Clean Pink Slime From Grout Lines, Shower Pans, and Drains

Just like grout lines, the seams and caulk lines in shower pans and around drains have a tendency to stay damp longer and trap residue – they make perfect breeding grounds for pink mildew. The same solution works as well. Use the baking soda and liquid dish soap mixture to scrub the slime away and then disinfect the surface thoroughly.

For small areas use 1/4-cup baking soda with 1-tbsp dish soap, for larger cleaning projects use 1-cup baking soda with 1/4-cup dish soap.

Clean Pink Slime From Shower Curtains and Liners

Shower curtain liners can be one of the most problematic areas to get rid of pink slime in your bathroom. They stay damp after a shower and have soap and shampoo residue that doesn’t get rinsed away. Fabric shower curtain liners are great, but you will need to wash them frequently to prevent pink mildew from growing. Wash your shower curtain liner, and shower curtain if necessary, in your washing machine on a gentle cycle with warm water.

If you are like us, taking down a shower curtain liner to wash it (separately of course) and then hanging it again becomes a hassle very quickly. Instead, we switched to a mildew resistant shower curtain liner – here is our favorite antimicrobial shower curtain liner (buy on Amazon) for a great price.

How Do You Get Rid of Pink Slime in Toilets?

The solutions for showers and drains are not practical for toilets, nobody is going to clean and dry their toilet after every use, but fortunately toilets have the easiest solution.

Toilet cleaning tablets that go into the toilet tank work great to keep the bowl clean. But over time the harsh chemicals cause the flapper and sealing surface to crack and degrade that result in leaks and a toilet that runs constantly. Don’t use toilet tablets that go in the tank.

That’s why we were excited to see a toilet cleaning system that injects cleaner into the overflow tube with every flush. The bowl gets disinfected but the chemicals don’t degrade the seal. Start with a clean bowl and the pink slime and mildew never have a chance to get started.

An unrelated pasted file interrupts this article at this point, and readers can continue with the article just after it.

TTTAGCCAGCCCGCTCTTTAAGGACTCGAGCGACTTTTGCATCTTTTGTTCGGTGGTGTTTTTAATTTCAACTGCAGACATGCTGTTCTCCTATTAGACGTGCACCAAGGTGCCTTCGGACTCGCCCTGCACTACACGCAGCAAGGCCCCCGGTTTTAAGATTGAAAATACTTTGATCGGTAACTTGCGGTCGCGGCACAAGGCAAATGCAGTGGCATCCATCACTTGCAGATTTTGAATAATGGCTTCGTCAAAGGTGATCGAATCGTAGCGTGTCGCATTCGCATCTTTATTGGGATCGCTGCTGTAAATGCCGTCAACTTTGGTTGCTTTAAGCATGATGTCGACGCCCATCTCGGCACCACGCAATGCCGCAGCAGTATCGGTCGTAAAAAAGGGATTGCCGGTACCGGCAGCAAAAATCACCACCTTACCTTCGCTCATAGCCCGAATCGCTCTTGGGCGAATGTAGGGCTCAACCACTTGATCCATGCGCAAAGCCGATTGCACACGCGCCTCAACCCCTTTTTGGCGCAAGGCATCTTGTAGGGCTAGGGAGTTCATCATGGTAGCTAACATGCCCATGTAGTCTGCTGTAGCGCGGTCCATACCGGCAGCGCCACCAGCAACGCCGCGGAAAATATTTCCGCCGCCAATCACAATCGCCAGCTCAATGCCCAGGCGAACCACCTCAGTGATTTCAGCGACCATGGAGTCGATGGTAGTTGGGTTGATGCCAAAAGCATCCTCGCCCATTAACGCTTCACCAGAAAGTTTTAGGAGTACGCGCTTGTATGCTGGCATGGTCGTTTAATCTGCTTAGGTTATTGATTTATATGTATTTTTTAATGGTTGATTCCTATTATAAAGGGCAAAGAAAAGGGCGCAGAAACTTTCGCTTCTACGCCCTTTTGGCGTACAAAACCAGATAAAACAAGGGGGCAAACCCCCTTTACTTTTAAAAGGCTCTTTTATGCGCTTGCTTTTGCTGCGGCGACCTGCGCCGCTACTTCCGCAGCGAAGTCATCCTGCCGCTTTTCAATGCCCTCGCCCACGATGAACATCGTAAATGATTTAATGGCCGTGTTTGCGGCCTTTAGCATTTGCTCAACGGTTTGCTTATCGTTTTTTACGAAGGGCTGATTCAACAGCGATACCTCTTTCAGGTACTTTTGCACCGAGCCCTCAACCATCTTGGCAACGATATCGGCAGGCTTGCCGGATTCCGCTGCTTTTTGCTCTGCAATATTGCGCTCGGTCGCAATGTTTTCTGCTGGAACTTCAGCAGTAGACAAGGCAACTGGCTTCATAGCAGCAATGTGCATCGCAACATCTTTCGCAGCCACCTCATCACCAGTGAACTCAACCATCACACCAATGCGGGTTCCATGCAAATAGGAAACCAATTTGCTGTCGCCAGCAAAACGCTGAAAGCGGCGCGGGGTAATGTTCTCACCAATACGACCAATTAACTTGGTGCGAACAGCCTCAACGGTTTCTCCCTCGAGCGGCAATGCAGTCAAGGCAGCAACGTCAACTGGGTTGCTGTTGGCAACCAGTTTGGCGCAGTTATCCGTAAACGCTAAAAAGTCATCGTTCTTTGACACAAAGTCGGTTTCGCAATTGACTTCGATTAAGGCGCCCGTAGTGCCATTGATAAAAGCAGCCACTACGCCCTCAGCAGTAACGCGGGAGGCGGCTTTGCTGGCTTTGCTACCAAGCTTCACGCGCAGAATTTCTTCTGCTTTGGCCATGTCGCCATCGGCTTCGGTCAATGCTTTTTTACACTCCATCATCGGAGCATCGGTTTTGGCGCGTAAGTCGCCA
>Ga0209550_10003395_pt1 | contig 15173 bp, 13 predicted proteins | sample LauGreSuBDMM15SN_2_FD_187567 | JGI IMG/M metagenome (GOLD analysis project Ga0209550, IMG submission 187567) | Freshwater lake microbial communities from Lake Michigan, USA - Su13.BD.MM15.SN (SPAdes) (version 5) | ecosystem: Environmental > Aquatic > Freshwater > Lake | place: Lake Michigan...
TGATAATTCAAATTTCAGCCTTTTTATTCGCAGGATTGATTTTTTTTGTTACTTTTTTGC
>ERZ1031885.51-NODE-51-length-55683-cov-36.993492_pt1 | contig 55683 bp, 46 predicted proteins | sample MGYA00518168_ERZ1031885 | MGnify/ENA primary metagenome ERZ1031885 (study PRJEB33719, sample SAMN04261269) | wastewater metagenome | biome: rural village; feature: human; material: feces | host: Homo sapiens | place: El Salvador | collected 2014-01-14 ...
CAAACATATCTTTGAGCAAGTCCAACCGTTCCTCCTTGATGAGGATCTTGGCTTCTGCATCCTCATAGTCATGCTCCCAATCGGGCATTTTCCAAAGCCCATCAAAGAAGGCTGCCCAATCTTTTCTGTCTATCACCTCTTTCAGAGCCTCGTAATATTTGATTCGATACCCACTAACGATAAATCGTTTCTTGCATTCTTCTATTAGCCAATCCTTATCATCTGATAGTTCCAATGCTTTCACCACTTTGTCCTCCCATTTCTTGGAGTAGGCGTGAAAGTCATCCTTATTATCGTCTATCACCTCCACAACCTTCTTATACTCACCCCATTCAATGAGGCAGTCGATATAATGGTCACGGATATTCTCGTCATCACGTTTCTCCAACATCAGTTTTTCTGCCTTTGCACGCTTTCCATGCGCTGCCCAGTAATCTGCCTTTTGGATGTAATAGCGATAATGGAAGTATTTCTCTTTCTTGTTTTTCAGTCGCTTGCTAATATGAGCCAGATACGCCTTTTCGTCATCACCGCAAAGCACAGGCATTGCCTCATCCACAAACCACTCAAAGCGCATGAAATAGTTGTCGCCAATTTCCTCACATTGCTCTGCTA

Here is our favorite toilet cleaning system on Amazon for a great price. We use the official refills, but some people try to save money using spa tablets instead. If you go this route make sure you get bromide tablets and not chlorine tablets that will attack your hardware and leave a strong chemical smell.

Are There Safer Alternatives to Kill Serratia Marcescens

Many people know that using bleach on black mold and mildew is not very effective, so they don’t use bleach cleaners in the bathroom. Bleach is not very effective to kill mold because it only treats the exposed surfaces.

However, we know that pink slime is a bacteria and not a mold so we need to reconsider our approach. The best way to get rid of pink slime is with a disinfectant and bleach is among the best – capable of completely killing S. marcescens (source). Just be sure to use it carefully and take the proper precautions.

Does Vinegar Kill Pink Shower Slime?

Vinegar is a great household cleaner that we strongly recommend for many purposes, but it is not the best choice for killing pink slime. Vinegar was able to reduce the amount of Serratia marcescens bacteria present was far less effective than bleach-based cleaners (source).

Vinegar was still the best of the alternative cleaners, outperforming lemon juice, ammonia, baking soda, and borax, so use it if you don’t have any bleach. Vinegar has some antimicrobial properties, but not enough to be classified as a disinfectant by the EPA. Although commonly referenced, the criteria of 99.999% effectiveness within 5-10 minutes is not an official definition in EPA documents.

Does Hydrogen Peroxide Kill Pink Mildew?

Hydrogen peroxide is not effective to kill Serratia marcescens, requiring exposure times of 30-60 minutes (source).

To learn more about common disinfectants and safer alternatives, we highly recommend this article from the San Francisco Department of the Environment.